MADISON, S.D. (KELO) — Shelter from intense weather is about timing and location. A local tennis team on its way back from competition on May 12 eventually found both in their favor in a unique way.

“I was just scared. I’d never experienced anything like it before. It was very scary,” Madison boys tennis player Mason Kennington said.

The Madison boys tennis team’s return from Watertown collided with heavy weather.

“We kind of thought we had enough time. We got out of Watertown early which was nice, and so we figured we’d make it and maybe have to stay in the school with the kids. My wife had called me and said that they were going down to the basement and that we should get off the road,” he said.

This was the view out of the bus windshield on Highway 81 north of Madison.

Courtesy: Joe Bundy

“We just looked up at the sky and we saw kind of a big black line pretty high up in the sky and thought, ‘well, that kind of looks different.’ And then a little while later, we saw it coming on the ground and it was just this big wall of black cloud. That’s when kind of knew that this wasn’t a normal storm that we were driving into,” Bundy said.

Matt Phelps was planting near his parent’s farm and saw the storm rolling in. He was running into their house when he saw the bus on the highway.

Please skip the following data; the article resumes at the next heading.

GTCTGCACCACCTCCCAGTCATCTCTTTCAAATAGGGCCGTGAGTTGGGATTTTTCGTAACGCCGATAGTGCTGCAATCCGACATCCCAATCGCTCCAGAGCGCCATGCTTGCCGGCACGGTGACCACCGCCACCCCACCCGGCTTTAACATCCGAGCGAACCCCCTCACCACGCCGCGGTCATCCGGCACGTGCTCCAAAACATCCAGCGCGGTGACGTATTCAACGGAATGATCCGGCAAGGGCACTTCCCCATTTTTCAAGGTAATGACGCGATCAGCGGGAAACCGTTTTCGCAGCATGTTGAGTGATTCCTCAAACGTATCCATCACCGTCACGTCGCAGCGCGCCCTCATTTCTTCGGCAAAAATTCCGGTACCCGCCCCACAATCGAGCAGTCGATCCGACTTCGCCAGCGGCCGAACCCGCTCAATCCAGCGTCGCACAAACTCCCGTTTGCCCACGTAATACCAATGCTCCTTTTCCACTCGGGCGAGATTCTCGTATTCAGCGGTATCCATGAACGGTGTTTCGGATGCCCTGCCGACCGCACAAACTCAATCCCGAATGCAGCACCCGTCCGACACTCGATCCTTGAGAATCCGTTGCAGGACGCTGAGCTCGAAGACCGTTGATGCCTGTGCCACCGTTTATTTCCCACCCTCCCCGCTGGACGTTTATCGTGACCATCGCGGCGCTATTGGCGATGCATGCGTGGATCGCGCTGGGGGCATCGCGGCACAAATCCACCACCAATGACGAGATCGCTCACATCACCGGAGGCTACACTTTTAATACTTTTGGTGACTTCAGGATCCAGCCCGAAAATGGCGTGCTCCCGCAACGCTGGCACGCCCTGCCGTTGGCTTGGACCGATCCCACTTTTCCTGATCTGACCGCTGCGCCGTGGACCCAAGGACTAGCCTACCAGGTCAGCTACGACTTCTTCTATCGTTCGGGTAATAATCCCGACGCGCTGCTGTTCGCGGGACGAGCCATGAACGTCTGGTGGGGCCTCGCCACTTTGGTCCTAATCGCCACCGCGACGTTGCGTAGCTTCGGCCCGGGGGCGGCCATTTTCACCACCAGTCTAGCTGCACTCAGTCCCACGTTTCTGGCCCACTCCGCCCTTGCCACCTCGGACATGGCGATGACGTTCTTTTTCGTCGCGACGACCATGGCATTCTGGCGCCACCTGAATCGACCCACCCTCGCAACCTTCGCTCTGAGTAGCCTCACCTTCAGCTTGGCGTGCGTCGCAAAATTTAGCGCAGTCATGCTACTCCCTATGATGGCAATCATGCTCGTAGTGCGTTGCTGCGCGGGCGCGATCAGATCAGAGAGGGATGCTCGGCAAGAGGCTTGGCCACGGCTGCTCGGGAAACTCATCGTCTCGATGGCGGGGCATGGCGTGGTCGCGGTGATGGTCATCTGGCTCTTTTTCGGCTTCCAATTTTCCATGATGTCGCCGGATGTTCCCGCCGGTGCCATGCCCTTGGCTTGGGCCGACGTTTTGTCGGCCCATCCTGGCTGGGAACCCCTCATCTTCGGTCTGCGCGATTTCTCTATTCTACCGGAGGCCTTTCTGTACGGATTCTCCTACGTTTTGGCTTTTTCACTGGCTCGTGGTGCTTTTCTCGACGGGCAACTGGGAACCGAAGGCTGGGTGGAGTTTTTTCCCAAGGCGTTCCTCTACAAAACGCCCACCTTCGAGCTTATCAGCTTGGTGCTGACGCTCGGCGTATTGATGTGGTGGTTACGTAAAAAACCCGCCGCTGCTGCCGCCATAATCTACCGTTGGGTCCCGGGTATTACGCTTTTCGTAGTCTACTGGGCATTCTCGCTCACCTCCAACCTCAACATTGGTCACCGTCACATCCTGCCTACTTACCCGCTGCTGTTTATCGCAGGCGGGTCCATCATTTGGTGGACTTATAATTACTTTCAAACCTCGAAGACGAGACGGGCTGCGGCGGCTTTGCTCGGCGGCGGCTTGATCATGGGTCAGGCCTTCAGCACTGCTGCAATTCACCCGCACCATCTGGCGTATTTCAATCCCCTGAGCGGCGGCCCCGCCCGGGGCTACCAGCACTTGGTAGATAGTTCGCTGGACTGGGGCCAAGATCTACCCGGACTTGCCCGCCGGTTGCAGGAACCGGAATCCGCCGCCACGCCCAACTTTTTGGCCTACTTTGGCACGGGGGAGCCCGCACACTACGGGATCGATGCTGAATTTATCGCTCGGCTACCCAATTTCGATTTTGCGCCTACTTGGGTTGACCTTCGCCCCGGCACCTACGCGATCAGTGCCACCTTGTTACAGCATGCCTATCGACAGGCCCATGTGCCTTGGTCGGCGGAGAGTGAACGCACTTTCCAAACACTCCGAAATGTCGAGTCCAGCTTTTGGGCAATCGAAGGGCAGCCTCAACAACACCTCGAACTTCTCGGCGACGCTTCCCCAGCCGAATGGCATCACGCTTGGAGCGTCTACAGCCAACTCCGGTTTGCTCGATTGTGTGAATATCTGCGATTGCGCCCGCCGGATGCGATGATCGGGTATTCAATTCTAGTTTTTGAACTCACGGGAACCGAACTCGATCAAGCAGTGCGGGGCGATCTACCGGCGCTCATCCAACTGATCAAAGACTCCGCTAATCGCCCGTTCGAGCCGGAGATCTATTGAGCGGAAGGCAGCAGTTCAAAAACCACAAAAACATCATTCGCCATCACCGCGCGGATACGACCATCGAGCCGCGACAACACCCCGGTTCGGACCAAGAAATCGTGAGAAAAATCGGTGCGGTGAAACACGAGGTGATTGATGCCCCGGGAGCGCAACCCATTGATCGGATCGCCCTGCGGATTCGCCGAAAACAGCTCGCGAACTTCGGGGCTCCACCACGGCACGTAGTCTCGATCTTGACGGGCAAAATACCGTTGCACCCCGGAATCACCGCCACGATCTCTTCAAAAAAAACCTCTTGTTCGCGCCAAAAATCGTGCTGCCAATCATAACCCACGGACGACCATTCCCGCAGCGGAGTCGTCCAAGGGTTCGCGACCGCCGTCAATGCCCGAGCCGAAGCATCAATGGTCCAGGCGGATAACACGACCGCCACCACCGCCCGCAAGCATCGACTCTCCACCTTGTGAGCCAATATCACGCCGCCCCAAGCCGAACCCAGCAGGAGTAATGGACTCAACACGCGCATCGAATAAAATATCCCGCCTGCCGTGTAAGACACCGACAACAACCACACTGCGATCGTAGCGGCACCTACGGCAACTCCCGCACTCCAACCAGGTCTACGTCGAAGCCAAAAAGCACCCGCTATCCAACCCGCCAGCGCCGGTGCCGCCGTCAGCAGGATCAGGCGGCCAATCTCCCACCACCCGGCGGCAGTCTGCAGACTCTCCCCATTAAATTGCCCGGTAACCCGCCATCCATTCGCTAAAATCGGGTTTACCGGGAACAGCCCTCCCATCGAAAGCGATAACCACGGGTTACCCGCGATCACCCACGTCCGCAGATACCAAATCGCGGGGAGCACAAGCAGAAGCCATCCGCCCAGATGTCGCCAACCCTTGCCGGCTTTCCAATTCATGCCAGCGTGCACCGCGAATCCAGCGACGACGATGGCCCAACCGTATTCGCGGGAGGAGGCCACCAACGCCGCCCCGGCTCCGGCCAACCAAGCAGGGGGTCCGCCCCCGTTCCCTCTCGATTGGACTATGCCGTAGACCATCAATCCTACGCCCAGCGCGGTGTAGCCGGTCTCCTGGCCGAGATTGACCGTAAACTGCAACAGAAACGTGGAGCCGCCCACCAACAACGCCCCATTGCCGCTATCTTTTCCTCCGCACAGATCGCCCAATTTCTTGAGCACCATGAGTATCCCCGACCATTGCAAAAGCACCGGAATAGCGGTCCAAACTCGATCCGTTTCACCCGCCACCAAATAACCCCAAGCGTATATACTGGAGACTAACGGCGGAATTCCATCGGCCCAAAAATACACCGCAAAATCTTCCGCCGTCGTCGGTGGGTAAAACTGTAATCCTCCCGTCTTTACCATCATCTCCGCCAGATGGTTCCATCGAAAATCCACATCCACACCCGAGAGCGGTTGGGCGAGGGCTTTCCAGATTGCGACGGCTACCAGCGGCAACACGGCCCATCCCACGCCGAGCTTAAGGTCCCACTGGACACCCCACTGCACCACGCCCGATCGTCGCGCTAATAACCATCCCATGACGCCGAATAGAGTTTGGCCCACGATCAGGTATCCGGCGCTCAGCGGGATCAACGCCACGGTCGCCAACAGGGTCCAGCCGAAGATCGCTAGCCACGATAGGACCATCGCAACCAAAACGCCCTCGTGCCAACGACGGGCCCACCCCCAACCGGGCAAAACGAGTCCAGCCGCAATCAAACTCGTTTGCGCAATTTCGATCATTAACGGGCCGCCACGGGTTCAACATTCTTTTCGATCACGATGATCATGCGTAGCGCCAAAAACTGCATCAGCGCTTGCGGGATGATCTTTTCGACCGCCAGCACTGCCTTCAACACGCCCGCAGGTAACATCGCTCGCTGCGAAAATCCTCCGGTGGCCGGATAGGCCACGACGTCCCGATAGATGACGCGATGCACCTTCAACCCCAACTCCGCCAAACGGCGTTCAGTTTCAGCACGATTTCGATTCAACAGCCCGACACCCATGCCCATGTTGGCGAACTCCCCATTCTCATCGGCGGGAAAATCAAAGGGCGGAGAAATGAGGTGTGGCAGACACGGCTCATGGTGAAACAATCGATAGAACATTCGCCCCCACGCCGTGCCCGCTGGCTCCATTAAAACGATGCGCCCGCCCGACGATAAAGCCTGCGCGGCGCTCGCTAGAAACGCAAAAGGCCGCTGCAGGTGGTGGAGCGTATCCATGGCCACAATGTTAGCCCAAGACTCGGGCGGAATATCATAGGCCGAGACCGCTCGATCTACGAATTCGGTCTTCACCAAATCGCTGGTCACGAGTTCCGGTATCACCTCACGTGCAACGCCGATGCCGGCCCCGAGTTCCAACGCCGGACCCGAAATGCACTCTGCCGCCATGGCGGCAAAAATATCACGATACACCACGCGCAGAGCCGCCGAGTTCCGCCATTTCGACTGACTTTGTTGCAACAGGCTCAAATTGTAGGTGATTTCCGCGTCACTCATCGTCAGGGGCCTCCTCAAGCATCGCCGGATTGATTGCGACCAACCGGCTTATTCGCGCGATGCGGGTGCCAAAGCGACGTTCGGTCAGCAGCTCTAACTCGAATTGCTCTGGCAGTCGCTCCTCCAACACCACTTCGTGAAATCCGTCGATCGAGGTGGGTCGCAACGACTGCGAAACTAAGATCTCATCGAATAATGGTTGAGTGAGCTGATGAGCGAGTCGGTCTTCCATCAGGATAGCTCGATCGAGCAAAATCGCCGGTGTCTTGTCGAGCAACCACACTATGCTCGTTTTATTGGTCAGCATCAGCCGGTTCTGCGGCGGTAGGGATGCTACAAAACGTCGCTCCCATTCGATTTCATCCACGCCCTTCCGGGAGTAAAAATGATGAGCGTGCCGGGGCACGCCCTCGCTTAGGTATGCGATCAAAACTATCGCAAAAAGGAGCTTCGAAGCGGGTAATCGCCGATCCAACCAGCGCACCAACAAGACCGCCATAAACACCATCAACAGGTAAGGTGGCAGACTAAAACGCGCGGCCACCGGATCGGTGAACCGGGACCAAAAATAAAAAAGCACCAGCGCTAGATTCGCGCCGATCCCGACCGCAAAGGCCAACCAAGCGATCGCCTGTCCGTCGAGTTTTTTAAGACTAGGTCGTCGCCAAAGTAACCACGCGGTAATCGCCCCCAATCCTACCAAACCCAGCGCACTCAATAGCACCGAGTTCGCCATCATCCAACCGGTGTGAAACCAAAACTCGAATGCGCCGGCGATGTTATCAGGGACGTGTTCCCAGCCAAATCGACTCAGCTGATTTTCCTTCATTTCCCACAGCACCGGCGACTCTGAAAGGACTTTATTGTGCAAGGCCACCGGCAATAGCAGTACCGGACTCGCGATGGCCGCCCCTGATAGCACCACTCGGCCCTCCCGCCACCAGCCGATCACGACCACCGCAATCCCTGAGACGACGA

“I waved them on and went to the house, and I opened up the doors, the basement door, flipped the lights, pointed where it was, and by that time they were at the end of the sidewalk. They all started heading down into the basement,” Phelps said.

As the storm was approaching, the bus came down the driveway. They were in the basement for less than two minutes before it hit. The timing was perfect.

“We were going to stop for dinner before and our coach decided not to stop for dinner, and I’m happy he did that because we would have been a lot farther out and it could have been a lot worse,” Kennington said.

Marv Rhode, who has been driving buses for more than 35 years, was behind the wheel.

“I was watching the road ditches to see if there was any deep ones that we could probably get into. Get off the bus, get in the ditch, and lay down,” he said.

Right place, right time and first time for him.

“This is the first time this has ever happened to me in all the years I’ve been driving. I feel great that everybody is okay,” Rhode said.

There were 19 players on the bus along with the coach as well as the bus driver. Another passerby took shelter in the basement, too.

Phelps said the weather station near the farm clocked the wind at 111 miles per hour.